Monday, November 20, 2017
Stage

'Squeeze My Cans,' one woman's Scientology story, packs an emotional punch

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TAMPA -- Cathy Schenkelberg’s autobiographical play about her two decades in the Church of Scientology played to a full house on Saturday at Stageworks Theatre. Squeeze My Cans is as powerful a solo show as you are likely to see. Whether we’re talking about structure, humor, talent or social relevance, it connects on all levels.

The title is a sly reference to the handles of an "E-meter," Scientology’s confessional device and the narrative engine that drives the story forward. It might also be taken as commentary on Schenkelberg’s emotional relationship with the church she entered in her early twenties, answering an auditor’s robotically phrased questions in increasingly revealing terms. 

The audience chuckled at the play’s opening moments, delivered informally as a kind of final preparation, Schenkelberg pacing around and behind the set chatting about hidden cameras and checking for listening devices under the lone chair at center stage. The questions -- Have you been on the Internet? Have you talked to a journalist? Have you had a negative thought about (Scientology chairman) David Miscavige or Tom Cruise? -- never change. But Schenkelberg does, and that is what makes this an attention-seizing 80 minutes.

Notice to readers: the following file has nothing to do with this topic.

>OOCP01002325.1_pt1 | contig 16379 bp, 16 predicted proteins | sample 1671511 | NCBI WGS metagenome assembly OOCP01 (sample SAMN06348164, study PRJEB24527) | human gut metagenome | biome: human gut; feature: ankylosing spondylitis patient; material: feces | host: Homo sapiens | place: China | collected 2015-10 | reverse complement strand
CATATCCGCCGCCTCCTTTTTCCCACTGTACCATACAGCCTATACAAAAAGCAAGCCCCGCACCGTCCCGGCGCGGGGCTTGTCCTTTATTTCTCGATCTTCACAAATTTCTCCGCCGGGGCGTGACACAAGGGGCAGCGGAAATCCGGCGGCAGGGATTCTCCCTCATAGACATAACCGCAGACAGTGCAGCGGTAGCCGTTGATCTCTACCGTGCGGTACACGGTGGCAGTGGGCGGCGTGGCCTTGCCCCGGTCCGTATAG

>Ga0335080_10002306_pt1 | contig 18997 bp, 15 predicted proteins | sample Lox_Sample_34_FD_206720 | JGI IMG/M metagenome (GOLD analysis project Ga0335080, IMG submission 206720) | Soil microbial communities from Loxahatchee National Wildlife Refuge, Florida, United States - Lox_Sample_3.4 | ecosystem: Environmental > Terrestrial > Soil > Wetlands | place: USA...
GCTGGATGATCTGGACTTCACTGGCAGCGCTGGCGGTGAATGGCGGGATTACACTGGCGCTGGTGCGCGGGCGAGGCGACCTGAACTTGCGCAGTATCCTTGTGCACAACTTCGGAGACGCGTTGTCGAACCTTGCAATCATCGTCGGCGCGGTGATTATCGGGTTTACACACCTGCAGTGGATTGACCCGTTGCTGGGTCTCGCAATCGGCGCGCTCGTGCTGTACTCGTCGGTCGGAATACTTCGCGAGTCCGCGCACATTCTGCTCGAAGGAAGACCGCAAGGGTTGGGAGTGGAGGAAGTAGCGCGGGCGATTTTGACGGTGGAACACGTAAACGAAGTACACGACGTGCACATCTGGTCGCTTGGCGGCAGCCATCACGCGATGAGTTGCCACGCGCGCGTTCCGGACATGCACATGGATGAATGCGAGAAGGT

A versatile performer who has also made a living singing and dancing, Schenkelberg had been acting in regional theaters around the country after leaving Scientology in 2009, including a role in God of Carnage at American Stage. She also participated in spoken word workshops, free form verbal platforms that seemed friendly to her own story. The pieces started fitting together.

After Shirley Anderson came on board as director, the show lengthened and took on a visual dimension, with images from her childhood and stops in Hollywood and Clearwater splashed sparingly on the screen. A lighting design by Brandon Baruch and sound by Victoria Delorio also contribute to the show’s seamless pace with tight segues.

Schenkelberg doesn’t skimp on the humor or the details, answering an auditor’s intrusive questions with self-deprecating charm, including celebrity gossip and a sexual escapade or two. But as the story unfolds, its weight increases. She loses a lucrative career as a voiceover actor. She feels detached from her parents. Her mind chatters. She becomes ever more invested in expensive remedies to help overcome deficits church members have convinced her she has, including guilt over destroying populated planets and being attacked by alien life forms.

A particularly telling visual effect runs in the upper left corner of the screen -- a running balance reflecting money she handed the church, totalling about $1 million. She leaves the church, is declared a suppressive person and begins to resume a career in the arts. Because Schenkelberg presents the story as her own, this concluding phase comes as a hard gut punch. 

Spokespeople for the Church of Scientology did not return multiple requests for comment by the Times prior to last week’s story about Schenkelberg and Squeeze My Cans. Two shows remain.

3 and 8 p.m. April 2 at Stageworks Theatre, 1120 E Kennedy Blvd.,Tampa. $30-$35S. (813) 374-2416. stageworkstheatre.org.

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